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Home > GE Reports: “What Can The Energy Sector Learn From The MP3? Interview With Futurist Jim Carroll”

GE Reports: “What Can The Energy Sector Learn From The MP3? Interview With Futurist Jim Carroll”

From GE Reports, October 28, 2015 (link)

Technological advances from the Industrial Internet to renewables are transforming the energy industry. Here are the key trends to watch over the next decade.

Hyper-connectivity is transforming many industries — few more so than the energy sector. The expansion of the industrial Internet and power of Big Data analytics is enabling power companies to predict maintenance failures and approach zero downtime, while smartgrids and apps are empowering consumers to become producers.

Could the energy generation and distribution industry find itself in the same position as music companies did n the past — stuck defending an older and entrenched business model, rather than embracing new ideas, concepts and methodologies?

“We are now in the era of `personal energy infrastructure management,’” where connected consumers are gaining increasing control over energy consumption and production, says Jim Carroll, a futurist and energy expert.

The quickly shifting energy landscape means utilities and other industry players must be careful not to be “MP3’d” like the music industry, says Carroll in an interview, in which he also discusses the prospect of achieving energy access for all and the potential for renewals to replace fossil fuels as the dominant energy source:

How much progress will we make in improving energy access to everyone on the planet in 10 years, with the help of microgrids and off-grid solar and other solutions? 

One of my favorite phrases comes from Bill Gates: “People often overestimate what will happen in the next two years and underestimate what will happen in 10.”

I think we live in a period of time when there are several key trends impacting out future use of energy. An intelligent, connected and self-aware grid. An accelerated pace of innovation with non-traditional energy sources — there are now window panes for building construction that generate solar power. Major investments and innovation with energy storage battery technology. I don’t think any of us can really anticipate how quickly all of this is coming together.

Will renewables top fossil fuels as the dominant energy source?

History has taught us that significant progress is more incremental than dramatic. The key point is that globally, we are at an inflection point when it comes to energy. Right now, we’re 90 percent carbon, 10 percent renewables, give or a take a few points. At some point — 10, 20, 50, 100 years? — we’re likely to be at 50-50.

A lot will happen with scientific, business model and industrial change between now and then. We’ve had this predominant business model based on carbon that goes back 100 years, but will that last forever? We’d be delusional if we thought so. What is known is that the carbon energy industry has made tremendous and somewhat unforeseen strides with increasing output — shale, horizontal drilling, smarter drilling and production technologies. Yet the same thing is happening with renewables — and it’s probably happening faster. In the long term, I believe we will see a gradual and inexorable shift to renewables.

How much will we be able to reduce the carbon footprint of the power industry, as technological innovation brings down the cost of renewables?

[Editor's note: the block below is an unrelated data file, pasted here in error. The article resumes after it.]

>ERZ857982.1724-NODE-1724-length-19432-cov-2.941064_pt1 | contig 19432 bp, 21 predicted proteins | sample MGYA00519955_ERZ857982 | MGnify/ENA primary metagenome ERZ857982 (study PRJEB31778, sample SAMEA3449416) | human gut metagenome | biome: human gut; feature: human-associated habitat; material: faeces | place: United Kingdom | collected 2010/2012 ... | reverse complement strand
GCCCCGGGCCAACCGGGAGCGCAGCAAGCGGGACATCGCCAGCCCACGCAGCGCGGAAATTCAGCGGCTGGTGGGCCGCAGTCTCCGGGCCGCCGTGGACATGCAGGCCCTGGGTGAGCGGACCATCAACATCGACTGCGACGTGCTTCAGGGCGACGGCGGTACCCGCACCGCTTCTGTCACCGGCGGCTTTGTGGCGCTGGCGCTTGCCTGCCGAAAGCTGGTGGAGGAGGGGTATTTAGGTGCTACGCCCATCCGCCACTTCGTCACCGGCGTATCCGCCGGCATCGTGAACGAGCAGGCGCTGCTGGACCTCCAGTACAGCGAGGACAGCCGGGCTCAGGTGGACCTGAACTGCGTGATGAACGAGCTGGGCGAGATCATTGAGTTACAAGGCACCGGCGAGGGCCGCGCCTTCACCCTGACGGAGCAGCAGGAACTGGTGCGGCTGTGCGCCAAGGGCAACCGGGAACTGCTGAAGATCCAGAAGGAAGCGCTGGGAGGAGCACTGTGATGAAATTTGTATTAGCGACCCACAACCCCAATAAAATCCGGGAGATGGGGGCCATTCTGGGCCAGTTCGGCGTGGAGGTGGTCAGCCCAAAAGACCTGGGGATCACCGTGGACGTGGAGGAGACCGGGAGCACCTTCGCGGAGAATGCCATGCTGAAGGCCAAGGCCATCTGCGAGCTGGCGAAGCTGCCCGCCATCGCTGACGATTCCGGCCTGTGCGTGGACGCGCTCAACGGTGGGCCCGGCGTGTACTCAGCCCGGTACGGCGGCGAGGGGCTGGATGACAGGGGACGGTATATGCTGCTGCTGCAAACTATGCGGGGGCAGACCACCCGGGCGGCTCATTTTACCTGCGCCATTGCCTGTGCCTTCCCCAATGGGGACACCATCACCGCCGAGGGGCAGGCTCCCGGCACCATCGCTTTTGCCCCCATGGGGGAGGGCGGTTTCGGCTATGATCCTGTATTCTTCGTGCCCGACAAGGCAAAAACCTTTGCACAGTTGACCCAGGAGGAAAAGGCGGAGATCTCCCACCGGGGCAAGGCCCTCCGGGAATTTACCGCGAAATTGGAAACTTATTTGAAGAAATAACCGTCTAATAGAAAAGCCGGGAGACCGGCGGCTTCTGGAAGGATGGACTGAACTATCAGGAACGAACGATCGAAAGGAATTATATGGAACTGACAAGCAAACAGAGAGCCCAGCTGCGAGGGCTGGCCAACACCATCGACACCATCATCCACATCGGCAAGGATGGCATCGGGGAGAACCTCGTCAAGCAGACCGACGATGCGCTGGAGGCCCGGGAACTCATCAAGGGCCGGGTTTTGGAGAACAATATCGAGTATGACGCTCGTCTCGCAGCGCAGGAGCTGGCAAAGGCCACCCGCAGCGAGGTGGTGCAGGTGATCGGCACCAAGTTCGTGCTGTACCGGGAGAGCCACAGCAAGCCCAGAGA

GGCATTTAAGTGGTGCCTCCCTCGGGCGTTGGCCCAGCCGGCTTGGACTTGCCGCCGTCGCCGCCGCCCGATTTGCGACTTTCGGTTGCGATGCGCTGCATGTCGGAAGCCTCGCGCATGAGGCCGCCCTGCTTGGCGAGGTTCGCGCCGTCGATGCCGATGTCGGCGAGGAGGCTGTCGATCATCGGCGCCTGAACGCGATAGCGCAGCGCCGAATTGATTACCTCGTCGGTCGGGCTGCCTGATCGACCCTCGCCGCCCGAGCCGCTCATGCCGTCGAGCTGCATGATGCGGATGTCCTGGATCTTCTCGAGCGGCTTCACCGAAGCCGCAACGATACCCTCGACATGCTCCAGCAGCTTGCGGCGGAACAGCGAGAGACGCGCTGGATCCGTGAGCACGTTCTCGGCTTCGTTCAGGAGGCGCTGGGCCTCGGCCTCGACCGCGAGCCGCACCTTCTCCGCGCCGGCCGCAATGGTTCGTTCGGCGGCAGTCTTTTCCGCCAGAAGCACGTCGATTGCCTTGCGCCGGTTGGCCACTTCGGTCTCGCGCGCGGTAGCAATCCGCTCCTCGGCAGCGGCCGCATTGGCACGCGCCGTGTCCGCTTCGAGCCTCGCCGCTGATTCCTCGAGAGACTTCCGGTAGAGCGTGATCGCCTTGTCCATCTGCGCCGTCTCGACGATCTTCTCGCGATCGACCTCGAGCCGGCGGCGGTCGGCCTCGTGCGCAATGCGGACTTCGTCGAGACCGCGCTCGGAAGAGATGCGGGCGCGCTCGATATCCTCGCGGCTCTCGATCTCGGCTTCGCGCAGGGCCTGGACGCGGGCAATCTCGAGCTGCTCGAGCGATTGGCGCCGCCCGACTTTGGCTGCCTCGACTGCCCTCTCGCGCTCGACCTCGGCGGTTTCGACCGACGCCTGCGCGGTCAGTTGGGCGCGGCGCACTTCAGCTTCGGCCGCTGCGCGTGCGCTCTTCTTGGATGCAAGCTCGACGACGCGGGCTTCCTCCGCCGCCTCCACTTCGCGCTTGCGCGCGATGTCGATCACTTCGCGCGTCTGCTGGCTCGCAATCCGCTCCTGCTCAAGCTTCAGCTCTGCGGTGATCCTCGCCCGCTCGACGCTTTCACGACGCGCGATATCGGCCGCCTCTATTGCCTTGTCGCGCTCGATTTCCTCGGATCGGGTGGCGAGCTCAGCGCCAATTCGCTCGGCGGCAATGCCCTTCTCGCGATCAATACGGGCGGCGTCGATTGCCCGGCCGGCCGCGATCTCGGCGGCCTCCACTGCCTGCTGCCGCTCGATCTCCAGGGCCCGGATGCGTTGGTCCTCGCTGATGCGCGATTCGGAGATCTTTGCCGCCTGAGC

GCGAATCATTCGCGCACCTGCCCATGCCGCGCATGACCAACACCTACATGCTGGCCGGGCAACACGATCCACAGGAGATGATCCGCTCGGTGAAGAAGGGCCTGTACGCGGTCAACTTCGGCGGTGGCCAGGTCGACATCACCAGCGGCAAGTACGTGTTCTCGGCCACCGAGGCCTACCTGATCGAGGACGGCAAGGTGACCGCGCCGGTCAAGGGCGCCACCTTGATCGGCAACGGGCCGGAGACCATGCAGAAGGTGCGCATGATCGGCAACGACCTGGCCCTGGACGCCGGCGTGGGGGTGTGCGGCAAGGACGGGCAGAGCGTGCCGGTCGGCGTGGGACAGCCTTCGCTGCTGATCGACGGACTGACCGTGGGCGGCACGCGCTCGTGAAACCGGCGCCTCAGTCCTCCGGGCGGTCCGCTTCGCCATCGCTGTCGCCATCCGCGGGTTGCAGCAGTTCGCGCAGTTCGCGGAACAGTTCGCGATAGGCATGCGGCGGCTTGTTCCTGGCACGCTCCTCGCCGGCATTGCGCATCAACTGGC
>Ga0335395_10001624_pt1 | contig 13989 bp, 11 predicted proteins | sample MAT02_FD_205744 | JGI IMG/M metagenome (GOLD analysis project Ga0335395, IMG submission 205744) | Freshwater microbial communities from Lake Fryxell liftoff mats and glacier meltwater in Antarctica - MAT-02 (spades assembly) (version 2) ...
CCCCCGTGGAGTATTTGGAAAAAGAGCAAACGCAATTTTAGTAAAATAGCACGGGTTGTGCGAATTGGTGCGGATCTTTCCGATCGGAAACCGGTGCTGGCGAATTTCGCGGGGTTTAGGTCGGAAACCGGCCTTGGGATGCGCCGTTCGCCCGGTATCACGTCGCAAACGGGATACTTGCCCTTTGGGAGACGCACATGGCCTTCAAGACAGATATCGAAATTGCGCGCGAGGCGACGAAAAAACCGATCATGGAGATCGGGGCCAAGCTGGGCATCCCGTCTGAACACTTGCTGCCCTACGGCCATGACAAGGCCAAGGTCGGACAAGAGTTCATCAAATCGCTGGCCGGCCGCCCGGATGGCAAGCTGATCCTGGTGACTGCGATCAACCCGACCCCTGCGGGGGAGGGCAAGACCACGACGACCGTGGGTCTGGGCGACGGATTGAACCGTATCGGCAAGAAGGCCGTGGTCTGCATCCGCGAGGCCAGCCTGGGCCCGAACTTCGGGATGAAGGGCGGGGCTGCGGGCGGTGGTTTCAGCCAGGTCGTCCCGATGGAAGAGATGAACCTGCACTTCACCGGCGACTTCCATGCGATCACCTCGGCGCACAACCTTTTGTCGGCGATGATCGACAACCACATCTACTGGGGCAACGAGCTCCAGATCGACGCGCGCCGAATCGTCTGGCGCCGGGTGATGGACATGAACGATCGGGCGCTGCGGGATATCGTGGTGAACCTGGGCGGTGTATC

The technology — as well as consumer/industrial demand for new alternatives — will continue at a faster rate but will run up against increasing regulatory and business model challenges. That’s why I have challenged utility CEOs to ask the question, “Could they be MP3’d?” Could the energy generation and distribution industry find itself in the same position as music companies did n the past — stuck defending an older and entrenched business model, rather than embracing new ideas, concepts and methodologies.

How will the relationship between consumers and producers of electricity change, given smartgrid technologies, mobile app connectivity and the increasing availability of small-scale renewable power sources?

I always stress that we are now in the era of “personal energy infrastructure management.” What does that mean? I have the ability to manage my heating and air conditioning spend through an iPhone app. In the not too distant future, I believe my local neighborhood will have some type of swarm intelligence — linked to local and upcoming weather patterns— that will adjust its consumption patterns in real time based on a series of interconnected home thermostats. My sons are 22 and 20 years old, and we’ve had an Internet-connected thermostat in our home and for over a decade. They live in a world in which they are in control of remote devices, include those that manage their energy use.

How much will energy efficiency improve, with the help of the Industrial Internet and Internet of Things and Big Data analytics?

Some people might view the IoT as being the subject of too much hype at this point. Maybe that is true, but it is probably such a significant development that we can barely comprehend its impact. Think about it this way: every device that is a part of our daily lives is about to become connected. That fundamentally changes the use and purpose of the device in major ways. Add on top of that location intelligence — knowing where the device is, and its status. Link together millions of those devices and generate some real-time and historical data — the possibilities boggle the mind.

We are increasingly in a situation in which the future belongs to those who are fast. That might be a challenge for the energy and utility sector, but it’s a reality.

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